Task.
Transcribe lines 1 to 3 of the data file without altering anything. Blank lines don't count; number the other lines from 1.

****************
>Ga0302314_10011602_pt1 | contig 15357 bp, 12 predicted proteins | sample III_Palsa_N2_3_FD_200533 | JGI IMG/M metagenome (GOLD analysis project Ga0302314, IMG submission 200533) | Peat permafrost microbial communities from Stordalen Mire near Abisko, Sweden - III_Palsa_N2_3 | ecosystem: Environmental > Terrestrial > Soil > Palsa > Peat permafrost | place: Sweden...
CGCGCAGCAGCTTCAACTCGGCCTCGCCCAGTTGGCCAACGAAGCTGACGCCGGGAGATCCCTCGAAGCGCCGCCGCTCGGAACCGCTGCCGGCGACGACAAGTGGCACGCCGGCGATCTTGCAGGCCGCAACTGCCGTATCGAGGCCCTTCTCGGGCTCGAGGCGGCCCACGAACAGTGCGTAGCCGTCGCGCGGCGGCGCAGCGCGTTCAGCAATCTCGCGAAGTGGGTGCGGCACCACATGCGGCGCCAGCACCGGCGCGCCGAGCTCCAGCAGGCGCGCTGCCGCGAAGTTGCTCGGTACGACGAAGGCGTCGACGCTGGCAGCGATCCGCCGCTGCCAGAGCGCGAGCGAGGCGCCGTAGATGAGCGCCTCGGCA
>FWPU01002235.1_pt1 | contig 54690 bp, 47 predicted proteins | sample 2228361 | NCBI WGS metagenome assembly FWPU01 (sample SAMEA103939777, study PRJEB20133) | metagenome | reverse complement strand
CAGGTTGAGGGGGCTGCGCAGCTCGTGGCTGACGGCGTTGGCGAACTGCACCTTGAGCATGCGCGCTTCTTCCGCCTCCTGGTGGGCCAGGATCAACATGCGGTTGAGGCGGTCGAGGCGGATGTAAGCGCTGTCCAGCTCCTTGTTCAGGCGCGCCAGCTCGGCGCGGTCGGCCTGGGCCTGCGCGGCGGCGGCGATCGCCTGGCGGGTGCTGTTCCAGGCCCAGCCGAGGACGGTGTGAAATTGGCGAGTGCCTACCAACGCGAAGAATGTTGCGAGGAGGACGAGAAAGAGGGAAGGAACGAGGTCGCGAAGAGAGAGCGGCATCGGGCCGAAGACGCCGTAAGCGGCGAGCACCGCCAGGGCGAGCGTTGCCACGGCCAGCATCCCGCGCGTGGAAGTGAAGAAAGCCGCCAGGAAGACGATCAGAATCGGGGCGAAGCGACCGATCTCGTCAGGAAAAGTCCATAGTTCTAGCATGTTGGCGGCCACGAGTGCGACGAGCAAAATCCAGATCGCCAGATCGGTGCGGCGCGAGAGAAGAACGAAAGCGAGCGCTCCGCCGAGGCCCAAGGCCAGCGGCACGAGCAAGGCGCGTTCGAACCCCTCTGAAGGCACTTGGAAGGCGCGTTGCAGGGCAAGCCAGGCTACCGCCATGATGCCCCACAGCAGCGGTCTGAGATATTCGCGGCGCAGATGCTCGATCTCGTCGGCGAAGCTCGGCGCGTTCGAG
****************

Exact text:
>Ga0302314_10011602_pt1 | contig 15357 bp, 12 predicted proteins | sample III_Palsa_N2_3_FD_200533 | JGI IMG/M metagenome (GOLD analysis project Ga0302314, IMG submission 200533) | Peat permafrost microbial communities from Stordalen Mire near Abisko, Sweden - III_Palsa_N2_3 | ecosystem: Environmental > Terrestrial > Soil > Palsa > Peat permafrost | place: Sweden...
CGCGCAGCAGCTTCAACTCGGCCTCGCCCAGTTGGCCAACGAAGCTGACGCCGGGAGATCCCTCGAAGCGCCGCCGCTCGGAACCGCTGCCGGCGACGACAAGTGGCACGCCGGCGATCTTGCAGGCCGCAACTGCCGTATCGAGGCCCTTCTCGGGCTCGAGGCGGCCCACGAACAGTGCGTAGCCGTCGCGCGGCGGCGCAGCGCGTTCAGCAATCTCGCGAAGTGGGTGCGGCACCACATGCGGCGCCAGCACCGGCGCGCCGAGCTCCAGCAGGCGCGCTGCCGCGAAGTTGCTCGGTACGACGAAGGCGTCGACGCTGGCAGCGATCCGCCGCTGCCAGAGCGCGAGCGAGGCGCCGTAGATGAGCGCCTCGGCA
>FWPU01002235.1_pt1 | contig 54690 bp, 47 predicted proteins | sample 2228361 | NCBI WGS metagenome assembly FWPU01 (sample SAMEA103939777, study PRJEB20133) | metagenome | reverse complement strand